Trigonometry is the study of angles. Trigonometry-based math projects visually display concepts and applications of angles and special trigonometric math principles. Discover the world of angles with projects that are based on fundamental principles and that will fascinate students year after year. Teaching trigonometric math with projects makes an engaging learning environment which students need.
Trigonometry: The Basics
This trigonometry project, based on displaying the principles for beginning students, requires at least a basic understanding of the subject. Students collaborate and analyze trigonometric principles. Have small groups focus on drawing the graphs for sine, cosine and tangent. Groups use principles to draw transformation for each, as well. Groups draw a unit circle with all known values of sine, cosine and tangent at different angles. Each group should make a theme that seems interesting and compile the project as an introduction to trigonometry for younger students just starting out with the subject.
Art with Trigonometry
The brilliance of symmetry makes wonderful art in this math project. Have students use at least six trigonometric functions (like sine cosine and tangent) over a certain domain to create symmetry. They should use a graphing calculator to visualize how these function graphs interlace. Have students conventionally graph each graph on oversized paper. Have students color certain domains and ranges in certain colors. The art and fun becomes everlasting with this trigonometry project.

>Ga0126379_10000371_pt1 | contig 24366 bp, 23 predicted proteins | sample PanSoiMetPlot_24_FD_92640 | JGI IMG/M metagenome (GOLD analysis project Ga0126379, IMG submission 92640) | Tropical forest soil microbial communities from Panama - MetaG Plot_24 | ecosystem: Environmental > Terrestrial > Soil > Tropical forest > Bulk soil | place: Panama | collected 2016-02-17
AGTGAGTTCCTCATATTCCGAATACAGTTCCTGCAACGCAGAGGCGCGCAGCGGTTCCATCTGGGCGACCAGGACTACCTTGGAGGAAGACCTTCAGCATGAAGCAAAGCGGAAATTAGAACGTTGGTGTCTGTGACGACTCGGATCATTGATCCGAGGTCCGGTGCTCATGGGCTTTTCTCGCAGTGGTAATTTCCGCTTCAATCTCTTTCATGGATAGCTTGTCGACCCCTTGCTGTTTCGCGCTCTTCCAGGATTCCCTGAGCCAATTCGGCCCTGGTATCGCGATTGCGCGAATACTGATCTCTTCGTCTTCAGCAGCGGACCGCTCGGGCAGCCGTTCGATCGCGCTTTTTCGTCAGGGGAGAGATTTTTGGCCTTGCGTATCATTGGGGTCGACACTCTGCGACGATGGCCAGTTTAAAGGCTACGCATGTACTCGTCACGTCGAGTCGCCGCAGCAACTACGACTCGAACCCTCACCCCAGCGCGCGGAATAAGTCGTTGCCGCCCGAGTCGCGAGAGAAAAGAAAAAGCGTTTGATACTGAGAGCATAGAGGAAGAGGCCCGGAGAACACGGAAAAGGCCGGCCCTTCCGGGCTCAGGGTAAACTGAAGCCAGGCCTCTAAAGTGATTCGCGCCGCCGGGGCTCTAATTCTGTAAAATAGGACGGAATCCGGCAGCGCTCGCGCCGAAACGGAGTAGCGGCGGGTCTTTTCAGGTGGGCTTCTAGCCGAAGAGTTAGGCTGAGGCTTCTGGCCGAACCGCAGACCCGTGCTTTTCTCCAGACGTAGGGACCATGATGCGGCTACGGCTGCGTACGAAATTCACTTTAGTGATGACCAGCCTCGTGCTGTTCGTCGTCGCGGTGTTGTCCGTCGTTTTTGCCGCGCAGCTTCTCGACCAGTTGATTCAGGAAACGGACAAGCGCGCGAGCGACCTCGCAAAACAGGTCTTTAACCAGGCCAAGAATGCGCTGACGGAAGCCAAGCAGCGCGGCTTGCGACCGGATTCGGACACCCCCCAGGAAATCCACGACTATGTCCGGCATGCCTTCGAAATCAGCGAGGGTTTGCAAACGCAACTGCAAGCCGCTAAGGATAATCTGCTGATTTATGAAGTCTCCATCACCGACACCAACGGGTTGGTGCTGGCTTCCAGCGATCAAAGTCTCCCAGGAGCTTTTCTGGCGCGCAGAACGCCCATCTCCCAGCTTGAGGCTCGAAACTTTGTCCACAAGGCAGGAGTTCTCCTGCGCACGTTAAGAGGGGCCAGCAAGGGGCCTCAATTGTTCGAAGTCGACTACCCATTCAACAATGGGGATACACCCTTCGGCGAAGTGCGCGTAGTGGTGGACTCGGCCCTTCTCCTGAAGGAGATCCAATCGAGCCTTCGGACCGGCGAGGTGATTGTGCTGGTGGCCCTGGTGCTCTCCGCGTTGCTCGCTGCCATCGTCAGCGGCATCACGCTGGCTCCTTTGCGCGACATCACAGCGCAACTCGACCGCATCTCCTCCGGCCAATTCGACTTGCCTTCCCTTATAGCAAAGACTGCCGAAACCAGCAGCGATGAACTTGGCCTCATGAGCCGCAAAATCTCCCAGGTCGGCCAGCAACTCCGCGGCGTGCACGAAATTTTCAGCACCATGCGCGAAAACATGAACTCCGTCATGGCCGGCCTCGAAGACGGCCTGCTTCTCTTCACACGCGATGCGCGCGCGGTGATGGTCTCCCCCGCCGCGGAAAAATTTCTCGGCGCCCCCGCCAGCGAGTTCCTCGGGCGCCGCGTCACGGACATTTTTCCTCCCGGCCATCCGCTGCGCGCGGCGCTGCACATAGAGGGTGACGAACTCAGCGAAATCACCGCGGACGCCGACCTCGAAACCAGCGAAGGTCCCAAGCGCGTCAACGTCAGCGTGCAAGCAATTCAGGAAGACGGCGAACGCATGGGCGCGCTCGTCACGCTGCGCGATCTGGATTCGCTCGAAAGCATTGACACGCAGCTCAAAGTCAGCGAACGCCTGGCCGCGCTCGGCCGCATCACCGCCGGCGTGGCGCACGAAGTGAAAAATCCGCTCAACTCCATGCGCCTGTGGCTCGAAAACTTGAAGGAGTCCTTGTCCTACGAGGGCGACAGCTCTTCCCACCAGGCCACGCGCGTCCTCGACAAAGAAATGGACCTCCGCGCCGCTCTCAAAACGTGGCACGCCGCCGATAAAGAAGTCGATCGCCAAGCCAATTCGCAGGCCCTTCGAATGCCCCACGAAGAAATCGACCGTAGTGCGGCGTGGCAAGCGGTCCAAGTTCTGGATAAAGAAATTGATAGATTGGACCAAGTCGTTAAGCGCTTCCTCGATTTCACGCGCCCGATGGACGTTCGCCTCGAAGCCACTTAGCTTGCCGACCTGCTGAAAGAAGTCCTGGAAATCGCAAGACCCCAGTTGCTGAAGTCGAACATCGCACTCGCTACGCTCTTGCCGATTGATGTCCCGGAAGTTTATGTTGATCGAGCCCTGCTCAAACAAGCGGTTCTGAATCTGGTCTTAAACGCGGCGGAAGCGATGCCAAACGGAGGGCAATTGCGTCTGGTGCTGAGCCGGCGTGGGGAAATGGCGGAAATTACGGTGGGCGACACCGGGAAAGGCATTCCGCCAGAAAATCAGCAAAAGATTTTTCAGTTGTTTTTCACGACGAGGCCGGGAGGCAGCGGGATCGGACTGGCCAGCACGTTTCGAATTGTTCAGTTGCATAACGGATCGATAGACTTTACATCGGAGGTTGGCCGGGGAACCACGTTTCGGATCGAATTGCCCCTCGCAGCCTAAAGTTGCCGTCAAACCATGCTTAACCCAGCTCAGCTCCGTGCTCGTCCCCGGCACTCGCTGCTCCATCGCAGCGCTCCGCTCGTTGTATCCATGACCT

Rockets Trigonometry Project
Simple rocket construction requires a half-filled water bottle and a tire pump. Getting the rocket higher may require special fitting, but making a rocket helps with understanding trigonometric math based principles. By launching rockets at a pre-determined angle, students can determine the height the rockets will reach, using a measuring tape and equations from trigonometry class. The actual construction of a rocket makes use of trigonometry as well but may be hard to incorporate.
Measuring a Tall Building
Applied trigonometry means using the principles from the classroom to solve real life problems. How tall is the school building? This project starts with steps to determine of the angle at which the sun hits the building. The angle from a stick's shadow represents the same angle. Measure the height of the stick and length of the shadow. Use the Pythagorean theorem to find the hypotenuse and the law of sines to find the angle of the sun hitting the building. Use the law of cosine with the discovered angle and the length of the building's shadow to solve for the height of the building.
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